David Lennon is an award-winning columnist and author who has been a staff writer at Newsday since 1991.
CHICAGO - There are many layers to Noah Syndergaard's major-league debut Tuesday at Wrigley Field. The feel-good story of a 22-year-old kid realizing his lifelong dream. The up-and-coming Mets wheeling out yet another highly touted pitching prospect from their Triple-A stable in Vegas.
And finally, the not-so-small detail of trying to win a baseball game.
We forget that sometimes, amid all the chatter of who's next, followed by the seemingly endless wait. When Syndergaard is handed the ball Tuesday, he'll take a deep breath, try to slow down the scenery to a manageable blur and presumably get a few outs before giving it back to Terry Collins.
To Syndergaard, this day will seem like everything. But when the Mets look at him standing on the mound, they're visualizing a very bright future, with Syndergaard a big 6-6 chunk of it.
"I'm excited to see this kid pitch because I'm a fan," Collins said Monday. "But first and foremost, I'm the manager of this team and I think he's good enough to win here. Or he would not be out there.
"This is not a show. This is not a Broadway play that we're going to throw this kid out there and see how he sings. We know how he sings."
We all do by now. The 98-mph fastball, the biting curve, the freeze-frame changeup. By the Mets' estimation, Syndergaard was hitting all the right notes in Vegas, but it still took Dillon Gee's achy groin to clear a spot in the rotation.
Something had to give eventually. The Mets already thought Syndergaard had proved himself at Triple-A, with a 1.82 ERA in five starts this season, including 34 strikeouts and only eight walks in 292/3 innings. Despite a few blips along the way, the Mets had Syndergaard ahead of former Ward Melville star Steven Matz on the depth chart, so here he is.
"Last year, not getting that call was the best thing for me," Syndergaard said Saturday upon joining the Mets. "It kind of motivated me. Last year taught me how to struggle and how to handle adversity."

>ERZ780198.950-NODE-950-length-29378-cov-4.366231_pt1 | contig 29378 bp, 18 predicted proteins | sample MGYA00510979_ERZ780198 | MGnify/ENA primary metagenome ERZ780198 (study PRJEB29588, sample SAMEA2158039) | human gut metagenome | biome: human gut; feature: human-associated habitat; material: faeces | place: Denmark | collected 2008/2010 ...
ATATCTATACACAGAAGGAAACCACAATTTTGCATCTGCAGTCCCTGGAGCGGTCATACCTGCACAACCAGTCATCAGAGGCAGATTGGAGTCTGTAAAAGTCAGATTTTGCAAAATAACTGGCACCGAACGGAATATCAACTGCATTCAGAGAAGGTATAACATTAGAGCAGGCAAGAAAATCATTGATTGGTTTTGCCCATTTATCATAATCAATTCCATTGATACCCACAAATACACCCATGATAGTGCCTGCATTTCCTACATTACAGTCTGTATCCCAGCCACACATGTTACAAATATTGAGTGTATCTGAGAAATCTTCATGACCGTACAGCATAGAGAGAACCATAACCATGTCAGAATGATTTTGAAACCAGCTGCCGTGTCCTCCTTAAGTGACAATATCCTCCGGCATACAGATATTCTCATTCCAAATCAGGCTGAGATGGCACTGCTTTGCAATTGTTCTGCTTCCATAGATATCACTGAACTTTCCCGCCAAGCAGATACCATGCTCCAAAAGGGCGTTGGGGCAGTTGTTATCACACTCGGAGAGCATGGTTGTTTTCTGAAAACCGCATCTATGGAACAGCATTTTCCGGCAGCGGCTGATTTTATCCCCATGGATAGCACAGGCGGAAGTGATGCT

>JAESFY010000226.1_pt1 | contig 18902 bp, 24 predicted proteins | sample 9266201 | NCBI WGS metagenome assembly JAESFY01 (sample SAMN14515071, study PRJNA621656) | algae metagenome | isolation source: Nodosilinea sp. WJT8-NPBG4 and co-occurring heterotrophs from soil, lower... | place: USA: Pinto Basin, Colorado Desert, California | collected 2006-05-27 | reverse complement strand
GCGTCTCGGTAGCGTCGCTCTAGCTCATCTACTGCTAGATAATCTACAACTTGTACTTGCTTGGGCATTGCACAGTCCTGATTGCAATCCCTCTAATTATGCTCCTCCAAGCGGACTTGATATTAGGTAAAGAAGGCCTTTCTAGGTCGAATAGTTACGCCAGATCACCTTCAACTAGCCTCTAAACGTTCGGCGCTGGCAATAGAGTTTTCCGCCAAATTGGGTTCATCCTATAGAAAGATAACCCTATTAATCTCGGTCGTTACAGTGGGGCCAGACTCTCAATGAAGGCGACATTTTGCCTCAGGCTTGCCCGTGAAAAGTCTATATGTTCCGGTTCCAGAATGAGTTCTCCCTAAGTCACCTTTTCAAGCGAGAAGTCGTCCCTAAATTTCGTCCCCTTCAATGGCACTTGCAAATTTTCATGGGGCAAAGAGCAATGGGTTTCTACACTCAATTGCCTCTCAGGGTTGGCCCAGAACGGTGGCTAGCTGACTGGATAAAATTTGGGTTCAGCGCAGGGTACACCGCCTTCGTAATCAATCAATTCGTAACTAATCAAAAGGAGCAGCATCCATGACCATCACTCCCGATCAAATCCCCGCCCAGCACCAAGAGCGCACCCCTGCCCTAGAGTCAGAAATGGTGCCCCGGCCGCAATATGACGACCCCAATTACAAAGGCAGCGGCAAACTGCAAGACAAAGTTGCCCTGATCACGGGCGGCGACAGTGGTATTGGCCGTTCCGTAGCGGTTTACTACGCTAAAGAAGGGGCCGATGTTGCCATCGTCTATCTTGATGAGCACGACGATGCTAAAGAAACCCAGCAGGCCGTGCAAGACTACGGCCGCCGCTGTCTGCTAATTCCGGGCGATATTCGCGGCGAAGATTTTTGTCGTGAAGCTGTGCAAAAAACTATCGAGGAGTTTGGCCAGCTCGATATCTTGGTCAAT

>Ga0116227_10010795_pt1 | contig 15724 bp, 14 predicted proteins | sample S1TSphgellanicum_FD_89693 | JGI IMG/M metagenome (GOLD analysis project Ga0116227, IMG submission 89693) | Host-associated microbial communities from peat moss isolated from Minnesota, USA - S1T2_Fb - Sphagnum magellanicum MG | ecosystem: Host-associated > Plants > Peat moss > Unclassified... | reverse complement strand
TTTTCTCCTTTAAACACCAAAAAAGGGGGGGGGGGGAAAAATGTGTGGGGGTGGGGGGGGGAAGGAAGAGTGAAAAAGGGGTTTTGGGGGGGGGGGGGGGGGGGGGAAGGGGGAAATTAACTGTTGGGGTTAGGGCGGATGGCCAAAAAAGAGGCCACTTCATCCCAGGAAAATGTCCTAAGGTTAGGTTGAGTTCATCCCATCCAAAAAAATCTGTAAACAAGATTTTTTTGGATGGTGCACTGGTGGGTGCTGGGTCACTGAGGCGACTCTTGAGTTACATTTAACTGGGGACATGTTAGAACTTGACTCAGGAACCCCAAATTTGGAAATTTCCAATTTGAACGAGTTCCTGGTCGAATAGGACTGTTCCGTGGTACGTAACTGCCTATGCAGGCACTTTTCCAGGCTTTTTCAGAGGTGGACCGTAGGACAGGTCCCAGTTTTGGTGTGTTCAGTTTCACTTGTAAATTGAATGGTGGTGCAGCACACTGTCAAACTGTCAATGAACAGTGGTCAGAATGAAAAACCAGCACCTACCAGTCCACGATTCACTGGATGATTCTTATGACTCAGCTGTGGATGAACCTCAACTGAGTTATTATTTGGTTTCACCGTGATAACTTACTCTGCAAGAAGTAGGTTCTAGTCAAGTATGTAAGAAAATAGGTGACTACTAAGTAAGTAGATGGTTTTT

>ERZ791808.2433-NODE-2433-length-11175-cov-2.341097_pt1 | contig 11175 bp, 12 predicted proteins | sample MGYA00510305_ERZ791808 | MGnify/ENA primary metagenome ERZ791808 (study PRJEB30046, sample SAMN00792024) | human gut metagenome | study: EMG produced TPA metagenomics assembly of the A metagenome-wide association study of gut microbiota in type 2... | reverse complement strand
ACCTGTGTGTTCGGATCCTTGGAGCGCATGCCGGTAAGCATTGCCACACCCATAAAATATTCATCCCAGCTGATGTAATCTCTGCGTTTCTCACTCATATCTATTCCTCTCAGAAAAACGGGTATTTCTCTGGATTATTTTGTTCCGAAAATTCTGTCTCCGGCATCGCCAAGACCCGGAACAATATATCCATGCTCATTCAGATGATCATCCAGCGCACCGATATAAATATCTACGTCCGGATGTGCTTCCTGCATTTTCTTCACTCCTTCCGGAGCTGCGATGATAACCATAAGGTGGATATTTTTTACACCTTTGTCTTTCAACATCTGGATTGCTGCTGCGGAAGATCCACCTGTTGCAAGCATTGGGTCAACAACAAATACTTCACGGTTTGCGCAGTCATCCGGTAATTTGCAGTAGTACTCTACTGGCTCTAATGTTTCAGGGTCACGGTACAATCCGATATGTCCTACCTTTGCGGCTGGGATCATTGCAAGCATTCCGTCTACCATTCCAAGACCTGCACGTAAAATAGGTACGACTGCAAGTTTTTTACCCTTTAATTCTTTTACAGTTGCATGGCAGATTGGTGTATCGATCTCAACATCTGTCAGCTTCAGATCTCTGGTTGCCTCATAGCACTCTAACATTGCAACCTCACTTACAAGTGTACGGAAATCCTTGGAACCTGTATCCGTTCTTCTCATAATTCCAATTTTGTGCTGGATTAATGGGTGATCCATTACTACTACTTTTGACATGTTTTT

There will be more, of course. Whatever happens Tuesday is just another step, as huge as it may be. Jonathon Niese still remembers what his 2008 debut was like on that September night at Miller Park. The second pitch of his major-league career, a "get-me-over" fastball as he described it, was hammered into the leftfield seats by Rickie Weeks.
Syndergaard will experience the same anxiety every young pitcher does. But Niese believes his new teammate has the antidote.
"He'll be able to figure it out," Niese said. "He has plus-plus stuff. All he has to do is attack guys."
In that regard, the Cubs may be the perfect prey. Their lineup is stocked with talented, young hitters who lack experience at this level. To first-year Cubs manager Joe Maddon, a first look at Syndergaard could mean a long night.
"A guy like that, talking about the proactive nature of pitching, if he's out there loaded with the down-and-away slider that he executes, there's not a whole lot you can do about it," Maddon said. "I always believe, in situations like this, pitchers should have somewhat of an advantage."
The Mets called up Syndergaard a few days early so he could absorb the big-league atmosphere, but they kept him bottled up Monday from the media. Two interview sessions probably would be a bit much without throwing a pitch yet, so it was understandable.
The Syndergaard hype, however -- now three years in the making -- isn't going away anytime soon.